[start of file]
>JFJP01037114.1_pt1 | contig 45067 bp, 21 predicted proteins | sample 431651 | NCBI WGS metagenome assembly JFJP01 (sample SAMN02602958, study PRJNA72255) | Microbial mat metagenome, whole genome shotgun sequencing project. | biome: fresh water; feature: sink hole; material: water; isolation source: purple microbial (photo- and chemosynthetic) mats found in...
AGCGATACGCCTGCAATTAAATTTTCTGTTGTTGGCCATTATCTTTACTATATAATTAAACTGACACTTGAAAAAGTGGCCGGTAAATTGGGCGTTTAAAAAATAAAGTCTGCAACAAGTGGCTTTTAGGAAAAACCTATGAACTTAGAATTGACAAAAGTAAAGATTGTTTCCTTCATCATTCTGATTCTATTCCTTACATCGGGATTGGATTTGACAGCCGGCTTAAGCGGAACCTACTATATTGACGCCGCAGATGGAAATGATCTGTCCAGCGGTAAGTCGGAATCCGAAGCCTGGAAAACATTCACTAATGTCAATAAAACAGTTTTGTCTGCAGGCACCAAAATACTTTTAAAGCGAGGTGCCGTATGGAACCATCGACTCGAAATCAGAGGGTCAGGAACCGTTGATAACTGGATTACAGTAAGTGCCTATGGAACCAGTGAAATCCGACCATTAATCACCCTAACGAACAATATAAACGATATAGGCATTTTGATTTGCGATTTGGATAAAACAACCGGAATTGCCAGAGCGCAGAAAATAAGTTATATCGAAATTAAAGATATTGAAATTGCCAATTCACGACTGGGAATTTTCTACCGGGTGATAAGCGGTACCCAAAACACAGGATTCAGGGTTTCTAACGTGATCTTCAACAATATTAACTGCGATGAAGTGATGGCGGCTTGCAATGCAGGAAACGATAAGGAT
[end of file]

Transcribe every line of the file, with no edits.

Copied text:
>JFJP01037114.1_pt1 | contig 45067 bp, 21 predicted proteins | sample 431651 | NCBI WGS metagenome assembly JFJP01 (sample SAMN02602958, study PRJNA72255) | Microbial mat metagenome, whole genome shotgun sequencing project. | biome: fresh water; feature: sink hole; material: water; isolation source: purple microbial (photo- and chemosynthetic) mats found in...
AGCGATACGCCTGCAATTAAATTTTCTGTTGTTGGCCATTATCTTTACTATATAATTAAACTGACACTTGAAAAAGTGGCCGGTAAATTGGGCGTTTAAAAAATAAAGTCTGCAACAAGTGGCTTTTAGGAAAAACCTATGAACTTAGAATTGACAAAAGTAAAGATTGTTTCCTTCATCATTCTGATTCTATTCCTTACATCGGGATTGGATTTGACAGCCGGCTTAAGCGGAACCTACTATATTGACGCCGCAGATGGAAATGATCTGTCCAGCGGTAAGTCGGAATCCGAAGCCTGGAAAACATTCACTAATGTCAATAAAACAGTTTTGTCTGCAGGCACCAAAATACTTTTAAAGCGAGGTGCCGTATGGAACCATCGACTCGAAATCAGAGGGTCAGGAACCGTTGATAACTGGATTACAGTAAGTGCCTATGGAACCAGTGAAATCCGACCATTAATCACCCTAACGAACAATATAAACGATATAGGCATTTTGATTTGCGATTTGGATAAAACAACCGGAATTGCCAGAGCGCAGAAAATAAGTTATATCGAAATTAAAGATATTGAAATTGCCAATTCACGACTGGGAATTTTCTACCGGGTGATAAGCGGTACCCAAAACACAGGATTCAGGGTTTCTAACGTGATCTTCAACAATATTAACTGCGATGAAGTGATGGCGGCTTGCAATGCAGGAAACGATAAGGAT